# Is Newton's Law of Gravity consistent with General Relativity?

By 'Newton's Law of Gravity', I am referring to

The magnitude of the force of gravity is proportional to the product of the mass of the two objects and inversely proportional to their distance squared.

Does this law of attraction still hold under General Relativity's Tensor Equations?

I don't really know enough about mathematics to be able to solve any of Einstein's field equations, but does Newton's basic law of the magnitude of attraction still hold?

If they are only approximations, what causes them to differ?

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If you're really interested in this stuff, check out Carroll's book "Spacetime and Geometry" for a pretty good intro to G.R. and the math behind it. –  j.c. Nov 3 '10 at 14:21
–  Ben Crowell Jun 14 '13 at 21:48
See my answer here: physics.stackexchange.com/questions/7781/… where I derivedd Poisson's equation from EFE as an approximation. –  Dimensio1n0 Jul 1 '13 at 5:14

Yes, in the appropriate limit. Roughly, the study of geodesic motion in the Schwarzschild solution (which is radially symmetric) reduces to Newtonian gravity at sufficiently large distances and slow speeds. To see how this works exactly, one must look more specifically at the equations.

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What exactly is geodesic motion, and the Schwarzschild solution? I'm sorry, I don't really have much of a background in physics past the nineteenth century. –  Justin L. Nov 3 '10 at 6:04
The geodesic motion are the orbits. The Schwartzschild solution represents the gravitational field in free space where all the mass is concentrated in a spherical region. –  Sklivvz Nov 3 '10 at 9:45
In fact, if I recall correctly, you can derive from the Newton's law of gravity the Schwarzschild radius (radius of the event horizont) of the Schwarzschild solution for Einstein equations. –  user52 Nov 3 '10 at 14:48
It's worth noting that "sufficiently large distance" is really pretty small. Experiments at the University of Washington have shown that gravity follows an inverse-square law for separations as small as about 50 microns (0.05 mm, on the thin side of the diameter of a human hair). –  Chad Orzel Nov 13 '10 at 13:16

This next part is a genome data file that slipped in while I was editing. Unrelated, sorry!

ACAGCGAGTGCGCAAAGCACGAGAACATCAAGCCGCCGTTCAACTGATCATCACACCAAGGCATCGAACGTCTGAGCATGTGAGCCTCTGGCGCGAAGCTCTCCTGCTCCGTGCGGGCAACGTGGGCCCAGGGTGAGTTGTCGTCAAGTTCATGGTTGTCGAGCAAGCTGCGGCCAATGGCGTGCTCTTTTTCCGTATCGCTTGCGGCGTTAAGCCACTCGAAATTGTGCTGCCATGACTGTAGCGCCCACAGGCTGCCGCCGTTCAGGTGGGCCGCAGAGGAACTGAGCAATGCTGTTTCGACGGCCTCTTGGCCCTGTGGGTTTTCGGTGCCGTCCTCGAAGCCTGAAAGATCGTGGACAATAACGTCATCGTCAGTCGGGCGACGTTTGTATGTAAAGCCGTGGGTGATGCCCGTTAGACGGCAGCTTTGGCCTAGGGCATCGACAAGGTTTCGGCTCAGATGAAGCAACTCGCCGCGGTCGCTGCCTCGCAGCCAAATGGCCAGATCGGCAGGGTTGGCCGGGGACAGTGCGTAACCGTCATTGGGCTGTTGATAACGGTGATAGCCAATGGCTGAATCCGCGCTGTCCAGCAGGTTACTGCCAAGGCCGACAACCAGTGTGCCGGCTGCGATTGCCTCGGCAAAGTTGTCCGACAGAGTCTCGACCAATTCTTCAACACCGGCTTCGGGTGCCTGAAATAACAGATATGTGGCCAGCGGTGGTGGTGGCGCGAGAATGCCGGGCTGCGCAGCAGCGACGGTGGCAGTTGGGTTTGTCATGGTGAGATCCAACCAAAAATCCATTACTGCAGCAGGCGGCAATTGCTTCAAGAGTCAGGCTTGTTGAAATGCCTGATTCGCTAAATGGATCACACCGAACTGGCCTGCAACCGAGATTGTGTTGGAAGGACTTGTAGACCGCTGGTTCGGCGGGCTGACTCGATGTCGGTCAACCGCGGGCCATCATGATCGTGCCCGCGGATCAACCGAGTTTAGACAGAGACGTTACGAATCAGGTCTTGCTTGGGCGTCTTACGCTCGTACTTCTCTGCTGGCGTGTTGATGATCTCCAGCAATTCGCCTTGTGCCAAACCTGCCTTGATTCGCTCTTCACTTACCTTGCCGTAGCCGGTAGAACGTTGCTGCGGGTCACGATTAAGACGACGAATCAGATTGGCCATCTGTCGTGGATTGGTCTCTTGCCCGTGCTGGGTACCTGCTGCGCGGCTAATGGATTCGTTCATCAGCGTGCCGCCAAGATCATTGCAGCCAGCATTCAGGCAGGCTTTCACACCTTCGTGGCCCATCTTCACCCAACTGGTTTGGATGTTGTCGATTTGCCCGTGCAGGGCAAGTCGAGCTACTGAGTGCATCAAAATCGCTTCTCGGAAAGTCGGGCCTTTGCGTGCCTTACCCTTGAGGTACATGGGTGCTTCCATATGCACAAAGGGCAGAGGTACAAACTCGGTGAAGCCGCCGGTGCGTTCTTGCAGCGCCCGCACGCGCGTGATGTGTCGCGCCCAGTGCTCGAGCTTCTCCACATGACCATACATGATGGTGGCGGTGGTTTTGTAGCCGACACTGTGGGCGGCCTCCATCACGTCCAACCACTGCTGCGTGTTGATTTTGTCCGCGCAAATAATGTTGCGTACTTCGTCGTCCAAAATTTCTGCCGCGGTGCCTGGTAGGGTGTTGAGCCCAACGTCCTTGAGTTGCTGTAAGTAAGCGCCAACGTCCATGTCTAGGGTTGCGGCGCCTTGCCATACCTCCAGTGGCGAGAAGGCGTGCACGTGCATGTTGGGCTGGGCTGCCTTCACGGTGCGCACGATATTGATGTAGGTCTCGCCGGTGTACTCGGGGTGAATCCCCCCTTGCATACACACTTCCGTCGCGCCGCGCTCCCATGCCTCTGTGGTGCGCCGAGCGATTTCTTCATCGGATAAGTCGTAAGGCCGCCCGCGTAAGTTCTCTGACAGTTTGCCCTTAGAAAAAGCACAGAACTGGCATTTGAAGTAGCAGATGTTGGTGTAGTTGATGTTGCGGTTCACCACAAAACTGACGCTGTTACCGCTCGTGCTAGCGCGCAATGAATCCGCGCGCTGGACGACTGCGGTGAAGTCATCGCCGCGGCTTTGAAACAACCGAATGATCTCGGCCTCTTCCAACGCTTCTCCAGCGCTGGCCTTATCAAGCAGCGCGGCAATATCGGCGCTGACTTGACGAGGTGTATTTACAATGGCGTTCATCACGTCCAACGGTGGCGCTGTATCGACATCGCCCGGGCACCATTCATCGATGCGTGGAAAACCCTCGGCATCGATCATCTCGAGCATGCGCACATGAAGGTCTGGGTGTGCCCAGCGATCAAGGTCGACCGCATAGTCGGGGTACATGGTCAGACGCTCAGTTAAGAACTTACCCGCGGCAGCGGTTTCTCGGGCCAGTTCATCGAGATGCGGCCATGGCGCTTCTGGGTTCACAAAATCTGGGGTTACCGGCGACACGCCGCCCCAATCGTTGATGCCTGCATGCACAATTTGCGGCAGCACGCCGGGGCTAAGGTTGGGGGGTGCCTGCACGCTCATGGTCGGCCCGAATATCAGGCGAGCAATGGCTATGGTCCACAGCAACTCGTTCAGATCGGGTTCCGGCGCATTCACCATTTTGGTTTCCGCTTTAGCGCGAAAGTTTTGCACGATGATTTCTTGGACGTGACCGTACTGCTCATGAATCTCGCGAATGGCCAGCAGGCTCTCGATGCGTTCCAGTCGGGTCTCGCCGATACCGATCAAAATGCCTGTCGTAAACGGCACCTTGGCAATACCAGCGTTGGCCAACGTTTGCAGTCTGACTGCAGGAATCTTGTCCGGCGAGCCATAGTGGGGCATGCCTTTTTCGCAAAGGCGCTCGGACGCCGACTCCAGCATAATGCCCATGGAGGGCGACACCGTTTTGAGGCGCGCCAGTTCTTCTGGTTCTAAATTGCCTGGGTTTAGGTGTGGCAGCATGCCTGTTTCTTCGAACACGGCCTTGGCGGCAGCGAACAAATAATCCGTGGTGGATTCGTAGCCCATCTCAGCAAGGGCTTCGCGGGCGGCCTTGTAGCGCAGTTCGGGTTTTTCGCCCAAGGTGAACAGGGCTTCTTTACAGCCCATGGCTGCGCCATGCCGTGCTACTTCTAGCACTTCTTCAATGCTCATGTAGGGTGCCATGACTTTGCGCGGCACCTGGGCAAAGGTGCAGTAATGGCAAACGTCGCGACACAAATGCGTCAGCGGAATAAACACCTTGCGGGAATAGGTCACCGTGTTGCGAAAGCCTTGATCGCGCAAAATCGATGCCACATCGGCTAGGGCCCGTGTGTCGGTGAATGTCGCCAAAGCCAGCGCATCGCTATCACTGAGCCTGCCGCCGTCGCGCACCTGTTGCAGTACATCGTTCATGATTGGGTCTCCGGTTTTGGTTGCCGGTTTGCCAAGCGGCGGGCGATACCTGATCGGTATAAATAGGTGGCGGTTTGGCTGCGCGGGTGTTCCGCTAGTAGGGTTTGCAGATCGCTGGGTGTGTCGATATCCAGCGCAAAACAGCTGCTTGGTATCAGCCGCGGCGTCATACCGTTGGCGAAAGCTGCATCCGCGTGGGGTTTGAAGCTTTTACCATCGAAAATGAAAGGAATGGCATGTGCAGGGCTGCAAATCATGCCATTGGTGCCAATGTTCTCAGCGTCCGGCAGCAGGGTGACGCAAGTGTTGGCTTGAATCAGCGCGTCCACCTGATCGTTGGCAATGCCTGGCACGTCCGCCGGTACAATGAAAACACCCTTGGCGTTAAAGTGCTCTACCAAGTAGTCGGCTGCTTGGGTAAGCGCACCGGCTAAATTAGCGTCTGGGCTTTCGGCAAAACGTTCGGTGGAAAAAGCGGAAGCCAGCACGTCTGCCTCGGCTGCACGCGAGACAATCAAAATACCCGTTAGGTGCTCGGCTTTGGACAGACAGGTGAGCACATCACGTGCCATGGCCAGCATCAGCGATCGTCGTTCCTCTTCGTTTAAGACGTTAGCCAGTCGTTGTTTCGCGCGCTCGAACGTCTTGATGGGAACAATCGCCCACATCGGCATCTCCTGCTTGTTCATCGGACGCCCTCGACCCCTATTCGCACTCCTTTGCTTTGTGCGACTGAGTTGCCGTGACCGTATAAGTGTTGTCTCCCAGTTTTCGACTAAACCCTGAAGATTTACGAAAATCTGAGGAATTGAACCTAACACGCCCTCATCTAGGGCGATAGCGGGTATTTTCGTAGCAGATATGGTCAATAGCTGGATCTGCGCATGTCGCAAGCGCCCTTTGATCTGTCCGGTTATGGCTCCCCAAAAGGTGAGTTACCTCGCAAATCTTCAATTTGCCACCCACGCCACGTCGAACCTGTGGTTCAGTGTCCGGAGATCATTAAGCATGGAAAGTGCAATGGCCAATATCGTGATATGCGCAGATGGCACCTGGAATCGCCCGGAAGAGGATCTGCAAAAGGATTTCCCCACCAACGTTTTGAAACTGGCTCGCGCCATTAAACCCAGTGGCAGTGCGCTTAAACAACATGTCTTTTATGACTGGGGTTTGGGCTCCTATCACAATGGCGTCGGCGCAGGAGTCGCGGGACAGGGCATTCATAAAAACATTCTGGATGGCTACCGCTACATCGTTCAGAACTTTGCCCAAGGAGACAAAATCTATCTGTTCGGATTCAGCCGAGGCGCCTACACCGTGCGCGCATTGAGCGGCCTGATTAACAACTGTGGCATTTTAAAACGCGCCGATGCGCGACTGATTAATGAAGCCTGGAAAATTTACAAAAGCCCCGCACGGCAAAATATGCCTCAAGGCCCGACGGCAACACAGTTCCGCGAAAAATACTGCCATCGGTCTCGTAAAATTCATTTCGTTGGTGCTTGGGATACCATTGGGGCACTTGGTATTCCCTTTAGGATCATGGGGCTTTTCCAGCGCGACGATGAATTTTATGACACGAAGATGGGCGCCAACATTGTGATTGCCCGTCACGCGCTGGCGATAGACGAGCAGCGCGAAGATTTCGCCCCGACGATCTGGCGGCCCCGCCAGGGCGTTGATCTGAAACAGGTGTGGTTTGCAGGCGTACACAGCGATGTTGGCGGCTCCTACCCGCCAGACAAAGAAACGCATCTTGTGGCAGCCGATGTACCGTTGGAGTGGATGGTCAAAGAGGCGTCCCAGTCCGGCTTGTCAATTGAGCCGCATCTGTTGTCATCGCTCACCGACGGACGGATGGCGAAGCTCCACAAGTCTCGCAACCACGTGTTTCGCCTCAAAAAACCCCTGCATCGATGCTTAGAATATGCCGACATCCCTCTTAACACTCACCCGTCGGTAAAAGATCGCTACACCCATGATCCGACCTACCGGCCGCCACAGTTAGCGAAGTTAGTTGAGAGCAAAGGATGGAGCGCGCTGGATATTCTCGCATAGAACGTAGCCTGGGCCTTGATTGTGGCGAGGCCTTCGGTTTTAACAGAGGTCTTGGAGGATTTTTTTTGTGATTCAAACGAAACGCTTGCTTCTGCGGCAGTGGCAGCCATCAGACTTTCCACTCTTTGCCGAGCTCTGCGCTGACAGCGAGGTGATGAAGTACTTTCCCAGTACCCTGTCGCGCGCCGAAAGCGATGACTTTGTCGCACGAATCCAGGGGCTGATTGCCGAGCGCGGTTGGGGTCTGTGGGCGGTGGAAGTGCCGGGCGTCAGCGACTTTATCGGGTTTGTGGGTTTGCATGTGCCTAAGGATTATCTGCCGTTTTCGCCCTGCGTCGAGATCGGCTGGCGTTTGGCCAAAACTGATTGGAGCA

@Chad: the distance where Newton works depends on the mass, so the right measure is the ratio of the separation to the Schwartschild radius. The deviations from Newton's law fall as one over this ratio, so even when this ratio is relatively large, like Mercury's orbit, you can see deviations from Newton over the centuries. –  Ron Maimon Jan 17 '12 at 4:50

Eric's answer is not really correct (or at least not complete). For instance, it doesn't tell you anything about the motion of two comparably heavy bodies (and indeed this problem is very hard in GR, in stark contrast to the Newtonian case). So let me make his statements a bit more precise.

The correct approach is to treat the Newtonian gravity as a perturbation of the flat Minkowski space-time. One writes $g = \eta + h$ for the metric of this space-time ($\eta$ being Minkowski metric and $h$ being the perturbation that encodes curvature of the space-time) and linearize the theory in $h$. By doing this one actually obtains a lot more than just Newtonian gravity, namely gravitomagnetism, in which one can also investigate dynamical properties of the space-time not included in the Newtonian picture. In particular the propagation of gravitational waves.

Now, to recover Newtonian gravity we have to make one more approximation. Just realize that Newtonian gravity is not relativistic, i.e. it violates finite speed of light. But if we assume that $h$ changes only slowly and make calculations we will find out that the perturbation metric $h$ encodes the Newtonian field potential $\Phi$ and that the space-time is curved in precisely the way to reproduce the Newtonian gravity. Or rather (from the modern perspective): Newtonian picture is indeed a correct low-speed, almost-flat description of GR.